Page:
When I interviewed master crime-writer Elmore Leonard years ago, he gave this advice to would-be writers, “If you want to write well, write a lot. Something might even work out.”
Okay, practice makes perfect, maybe. And while you’re out there practicing, it’s nice to have some general guidelines to help speed up the process.
So, as a former print journalist and veteran CNN correspondent who has written thousands of stories, here are some of the strategies I share with my executive clients – many of whom are working to enhance their professional profiles by creating a body of written work for on-line and mainstream publications.
- HEADLINES – Make your headline as compelling as you can!
Think short and catchy. You may write one headline at the beginning of your article and then find you can re-write it more simply and “grabby” after you are finished – like a quick wrap-up. In journalism, for example, editors, not reporters, write an article’s headlines. It’s a distinct skill.
a. Pique your readers’ curiosity–Writing a headline that makes readers curious to learn more and turn to you for answers or insight is a great way to build an audience.
b. Link your cause to a celebrity or a news item- Obviously, you don’t have to always link your relevance to someone who is more famous than you (as I shamelessly did by putting Kim Kardashian in my headline about headline writing). In one week alone I saw more than a dozen writers referencing Facebook CEO Mark Zuckerberg’s choice to wear the same clothes every day as a launching point for their own observations. In campaigning, we call this finding a solid “third party advocate” – someone who supports your message and is highly visible. In the same vein, linking your point to a current hot news event or topic is common sense – but too often a missed opportunity.
c. Be emotional and/or fun – Most of us will welcome a quick read if it appeals to us emotionally. Research shows people make decisions first from their subconscious, which is where emotion resides, and then back that up with their conscious mind with rational logic and reasoning.
2. LEAD (or LEDE) PARAGRAPH – You grabbed them with your headline now really grab them in your lead. You’ll want to spend as much time on formulating your opening paragraph as you do your headline. There is no single right way to do this. Here are a few ideas:
a. Teaser – This can be as simple as a quick “teaser” introduction, in which you essentially tell your reader here’s what you’re going to get and why it’s important in a couple of sentences – and then the rest of your article fills in the details.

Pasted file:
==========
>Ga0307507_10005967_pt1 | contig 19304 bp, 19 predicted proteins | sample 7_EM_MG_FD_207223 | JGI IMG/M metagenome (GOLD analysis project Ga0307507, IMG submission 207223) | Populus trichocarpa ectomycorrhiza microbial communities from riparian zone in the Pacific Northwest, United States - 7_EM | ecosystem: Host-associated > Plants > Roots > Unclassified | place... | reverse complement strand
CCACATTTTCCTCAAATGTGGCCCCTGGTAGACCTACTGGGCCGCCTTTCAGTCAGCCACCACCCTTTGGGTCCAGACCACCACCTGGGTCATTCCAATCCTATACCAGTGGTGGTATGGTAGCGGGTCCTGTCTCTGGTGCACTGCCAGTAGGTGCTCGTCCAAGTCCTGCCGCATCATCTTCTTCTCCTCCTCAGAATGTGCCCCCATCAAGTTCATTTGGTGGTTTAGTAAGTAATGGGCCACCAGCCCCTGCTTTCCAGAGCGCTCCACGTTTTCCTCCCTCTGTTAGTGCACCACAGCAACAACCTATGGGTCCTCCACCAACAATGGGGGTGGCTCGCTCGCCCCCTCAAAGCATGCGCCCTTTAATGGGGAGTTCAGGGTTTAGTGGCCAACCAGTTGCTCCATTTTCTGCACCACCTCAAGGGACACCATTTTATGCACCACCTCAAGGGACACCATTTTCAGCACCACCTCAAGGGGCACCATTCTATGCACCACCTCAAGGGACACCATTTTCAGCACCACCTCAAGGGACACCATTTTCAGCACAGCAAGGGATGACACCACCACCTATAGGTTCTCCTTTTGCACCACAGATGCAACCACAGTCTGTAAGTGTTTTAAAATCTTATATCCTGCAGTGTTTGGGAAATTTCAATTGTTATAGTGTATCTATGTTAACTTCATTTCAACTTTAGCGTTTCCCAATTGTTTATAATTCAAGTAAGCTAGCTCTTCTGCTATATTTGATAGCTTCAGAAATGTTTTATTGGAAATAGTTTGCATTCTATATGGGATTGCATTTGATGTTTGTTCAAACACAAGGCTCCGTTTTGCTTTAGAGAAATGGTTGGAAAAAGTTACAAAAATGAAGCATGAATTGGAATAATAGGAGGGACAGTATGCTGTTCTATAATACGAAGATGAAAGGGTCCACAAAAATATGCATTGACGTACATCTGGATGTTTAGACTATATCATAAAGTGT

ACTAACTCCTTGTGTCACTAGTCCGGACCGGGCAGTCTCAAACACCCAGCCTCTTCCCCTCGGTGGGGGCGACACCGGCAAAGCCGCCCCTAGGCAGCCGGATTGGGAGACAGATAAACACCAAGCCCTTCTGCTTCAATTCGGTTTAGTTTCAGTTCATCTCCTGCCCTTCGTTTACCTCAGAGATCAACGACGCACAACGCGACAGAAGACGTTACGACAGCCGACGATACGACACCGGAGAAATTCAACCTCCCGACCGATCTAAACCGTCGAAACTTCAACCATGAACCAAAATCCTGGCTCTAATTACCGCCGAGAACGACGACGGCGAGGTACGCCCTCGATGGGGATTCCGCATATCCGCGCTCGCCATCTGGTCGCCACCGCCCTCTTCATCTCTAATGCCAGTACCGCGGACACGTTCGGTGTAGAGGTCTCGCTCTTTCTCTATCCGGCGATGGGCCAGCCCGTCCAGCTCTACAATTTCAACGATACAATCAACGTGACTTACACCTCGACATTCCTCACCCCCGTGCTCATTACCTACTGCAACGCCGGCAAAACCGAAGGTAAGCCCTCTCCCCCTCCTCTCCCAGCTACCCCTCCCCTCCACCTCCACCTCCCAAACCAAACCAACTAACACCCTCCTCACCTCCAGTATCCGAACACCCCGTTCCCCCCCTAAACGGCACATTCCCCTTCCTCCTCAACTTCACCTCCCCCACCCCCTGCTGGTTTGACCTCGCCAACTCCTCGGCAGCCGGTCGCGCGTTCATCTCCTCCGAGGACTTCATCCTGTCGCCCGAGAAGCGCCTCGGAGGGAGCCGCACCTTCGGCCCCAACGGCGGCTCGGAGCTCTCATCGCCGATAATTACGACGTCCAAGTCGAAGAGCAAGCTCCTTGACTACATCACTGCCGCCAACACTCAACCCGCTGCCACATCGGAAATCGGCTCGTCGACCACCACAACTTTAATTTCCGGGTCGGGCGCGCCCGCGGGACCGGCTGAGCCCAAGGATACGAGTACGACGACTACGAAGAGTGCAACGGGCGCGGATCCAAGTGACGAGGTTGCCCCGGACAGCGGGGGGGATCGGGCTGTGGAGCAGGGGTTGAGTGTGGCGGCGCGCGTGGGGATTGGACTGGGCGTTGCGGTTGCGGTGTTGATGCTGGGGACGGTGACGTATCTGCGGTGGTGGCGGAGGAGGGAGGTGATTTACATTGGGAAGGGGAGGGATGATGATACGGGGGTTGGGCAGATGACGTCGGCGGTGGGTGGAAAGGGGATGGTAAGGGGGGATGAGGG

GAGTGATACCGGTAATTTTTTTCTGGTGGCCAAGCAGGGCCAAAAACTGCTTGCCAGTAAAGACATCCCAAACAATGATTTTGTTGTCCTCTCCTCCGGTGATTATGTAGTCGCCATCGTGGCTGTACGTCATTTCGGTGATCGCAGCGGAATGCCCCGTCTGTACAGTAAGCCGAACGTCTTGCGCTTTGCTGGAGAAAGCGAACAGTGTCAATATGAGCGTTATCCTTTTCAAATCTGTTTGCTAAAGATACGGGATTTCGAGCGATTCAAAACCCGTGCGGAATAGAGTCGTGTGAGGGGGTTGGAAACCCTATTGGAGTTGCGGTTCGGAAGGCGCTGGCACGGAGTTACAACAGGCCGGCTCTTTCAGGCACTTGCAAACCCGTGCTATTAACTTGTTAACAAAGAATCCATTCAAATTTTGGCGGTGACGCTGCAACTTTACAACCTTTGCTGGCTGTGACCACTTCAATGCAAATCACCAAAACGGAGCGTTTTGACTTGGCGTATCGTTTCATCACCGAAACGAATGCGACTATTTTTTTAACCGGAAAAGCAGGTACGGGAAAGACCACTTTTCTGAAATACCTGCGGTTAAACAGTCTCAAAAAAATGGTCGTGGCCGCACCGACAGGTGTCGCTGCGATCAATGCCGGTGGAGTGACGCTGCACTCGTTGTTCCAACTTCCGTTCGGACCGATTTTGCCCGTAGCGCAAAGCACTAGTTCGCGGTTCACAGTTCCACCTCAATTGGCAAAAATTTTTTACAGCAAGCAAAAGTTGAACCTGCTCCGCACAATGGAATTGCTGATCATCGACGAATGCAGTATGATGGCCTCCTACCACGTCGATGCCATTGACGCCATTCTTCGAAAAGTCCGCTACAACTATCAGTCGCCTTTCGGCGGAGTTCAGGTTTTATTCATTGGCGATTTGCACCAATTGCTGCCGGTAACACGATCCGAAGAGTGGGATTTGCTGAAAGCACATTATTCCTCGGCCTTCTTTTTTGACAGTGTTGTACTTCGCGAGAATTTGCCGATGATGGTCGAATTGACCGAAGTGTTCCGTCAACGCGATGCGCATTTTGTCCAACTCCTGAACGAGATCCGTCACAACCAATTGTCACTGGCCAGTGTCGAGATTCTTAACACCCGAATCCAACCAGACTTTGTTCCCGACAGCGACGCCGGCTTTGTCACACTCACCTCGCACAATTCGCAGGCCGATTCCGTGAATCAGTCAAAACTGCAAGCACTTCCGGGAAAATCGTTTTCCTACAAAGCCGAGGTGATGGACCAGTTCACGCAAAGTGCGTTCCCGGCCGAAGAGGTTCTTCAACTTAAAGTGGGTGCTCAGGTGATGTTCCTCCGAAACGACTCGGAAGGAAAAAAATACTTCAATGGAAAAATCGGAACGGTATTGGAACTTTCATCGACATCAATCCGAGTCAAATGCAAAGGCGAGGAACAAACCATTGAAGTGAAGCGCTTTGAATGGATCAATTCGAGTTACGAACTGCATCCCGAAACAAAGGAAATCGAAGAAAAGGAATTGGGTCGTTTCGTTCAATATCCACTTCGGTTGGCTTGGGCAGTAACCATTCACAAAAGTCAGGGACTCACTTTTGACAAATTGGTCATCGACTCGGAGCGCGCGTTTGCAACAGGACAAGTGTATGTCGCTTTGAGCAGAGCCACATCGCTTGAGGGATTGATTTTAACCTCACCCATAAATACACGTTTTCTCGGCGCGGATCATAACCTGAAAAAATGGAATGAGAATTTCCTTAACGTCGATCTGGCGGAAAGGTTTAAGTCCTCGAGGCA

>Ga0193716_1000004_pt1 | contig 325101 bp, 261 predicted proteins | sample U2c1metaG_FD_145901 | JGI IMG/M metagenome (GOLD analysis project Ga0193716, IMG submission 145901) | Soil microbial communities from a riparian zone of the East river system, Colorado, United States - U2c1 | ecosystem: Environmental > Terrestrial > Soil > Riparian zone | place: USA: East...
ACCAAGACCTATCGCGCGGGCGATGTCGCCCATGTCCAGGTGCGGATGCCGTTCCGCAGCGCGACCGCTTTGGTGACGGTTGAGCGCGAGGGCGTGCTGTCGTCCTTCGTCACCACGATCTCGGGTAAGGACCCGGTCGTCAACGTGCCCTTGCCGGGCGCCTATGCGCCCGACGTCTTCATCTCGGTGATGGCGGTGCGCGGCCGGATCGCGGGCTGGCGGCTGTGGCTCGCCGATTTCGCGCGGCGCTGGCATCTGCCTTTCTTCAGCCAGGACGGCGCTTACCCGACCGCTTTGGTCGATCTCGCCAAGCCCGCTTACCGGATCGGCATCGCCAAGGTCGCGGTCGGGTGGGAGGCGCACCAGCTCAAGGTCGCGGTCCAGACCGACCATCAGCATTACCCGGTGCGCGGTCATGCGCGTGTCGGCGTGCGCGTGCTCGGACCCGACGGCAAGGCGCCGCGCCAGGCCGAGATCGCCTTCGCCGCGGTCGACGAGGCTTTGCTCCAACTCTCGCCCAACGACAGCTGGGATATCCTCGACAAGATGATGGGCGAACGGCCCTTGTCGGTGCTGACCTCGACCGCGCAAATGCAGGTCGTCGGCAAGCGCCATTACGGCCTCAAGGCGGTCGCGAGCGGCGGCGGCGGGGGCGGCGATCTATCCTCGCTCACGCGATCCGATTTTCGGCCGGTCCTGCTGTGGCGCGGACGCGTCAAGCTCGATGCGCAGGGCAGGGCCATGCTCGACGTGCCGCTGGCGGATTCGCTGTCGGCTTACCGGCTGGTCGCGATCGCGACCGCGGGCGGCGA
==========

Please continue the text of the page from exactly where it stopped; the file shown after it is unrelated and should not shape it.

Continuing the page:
b. Provocative question – Or you can lead with a provocative question that asks your reader to imagine a scenario or something that makes them sit up and want to read more.
c. Startling fact – Hit your readers with the gotcha fact – like how the UK is surprisingly lagging behind other counties in digital training – or what the shocking future statistics for digital security risk may be if processes aren’t changed. Then fill in with the “what can we do about it.”
3. PERSONAL ANECDOTE or STORY
You should already understand the idea of adding in a personal story. Try to make your descriptions as vivid as possible. The key to any story, however, is to relate it back to the point you are making so there’s an applicable take-away for your reader. Don’t make your reader infer. Spell it out for them.
- NUMBERED LlSTS
If you have three main points, don’t just state them in your narrative. Make them stand out by creating a bulleted list. This helps your reader find their take-aways easily. You can then even put that back into your headline. “My top three tips for X” ….
- LESS IS MORE
Just as with an oral presentation, most essays or articles are best written if they don’t get put the audience to sleep with too much information. If your essay is very dense, consider breaking it up into two or even three entries. Imagine you are writing a book, and think about where your chapters would come. One main point per chapter works best. Tease your audience in a final graph that you are going to write more – keep them interested.
Are there implications or lessons to be learned from your article that will appeal to more than your immediate professional colleagues? If you want to broaden your audience, steer clear from using too much industry jargon. Imagine you are writing to a family friend or a dear aunt. Make it interesting for them and it can still have the same appeal for your intended audience.
- CREATE A SENSE of URGENCY
Is there reason why someone should pay attention to your article? What might happen if someone does not follow or consider your point? What will happen if the status quo continues in a particular line of business? This does not mean a false sense of urgency, but if there is a poignant reason for your audience to pay attention, tell them!
- CHUNK WRITING
I don’t always write “linearly” – if I know I want to include a particular point in the middle of my story, I may craft that paragraph as a stand-alone right away and come back to it later. Or while I’m thinking of a topic, I may think of a perfect “wrap” or “go-home” line and write it down before I forget and before I write anything else. I may think of a compelling lede line only after I have written everything else. Imagine the paragraphs of your essay as shells in the “shell game.” When you re-read your finished product, you might move one graph above another if they seem to support each other in a better order. Play with your structure. It’s your creation. You are an artist creating for an audience.
Copyright 2015 Gina London. All Rights Reserved.